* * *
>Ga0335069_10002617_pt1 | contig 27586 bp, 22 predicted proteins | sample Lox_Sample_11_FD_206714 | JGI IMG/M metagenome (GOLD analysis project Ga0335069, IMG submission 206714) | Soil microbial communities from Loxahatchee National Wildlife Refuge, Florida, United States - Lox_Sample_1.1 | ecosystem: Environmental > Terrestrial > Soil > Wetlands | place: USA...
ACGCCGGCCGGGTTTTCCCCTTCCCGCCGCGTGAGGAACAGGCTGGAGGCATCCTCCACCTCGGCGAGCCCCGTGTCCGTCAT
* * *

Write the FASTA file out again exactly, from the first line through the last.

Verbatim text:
>Ga0335069_10002617_pt1 | contig 27586 bp, 22 predicted proteins | sample Lox_Sample_11_FD_206714 | JGI IMG/M metagenome (GOLD analysis project Ga0335069, IMG submission 206714) | Soil microbial communities from Loxahatchee National Wildlife Refuge, Florida, United States - Lox_Sample_1.1 | ecosystem: Environmental > Terrestrial > Soil > Wetlands | place: USA...
ACGCCGGCCGGGTTTTCCCCTTCCCGCCGCGTGAGGAACAGGCTGGAGGCATCCTCCACCTCGGCGAGCCCCGTGTCCGTCAT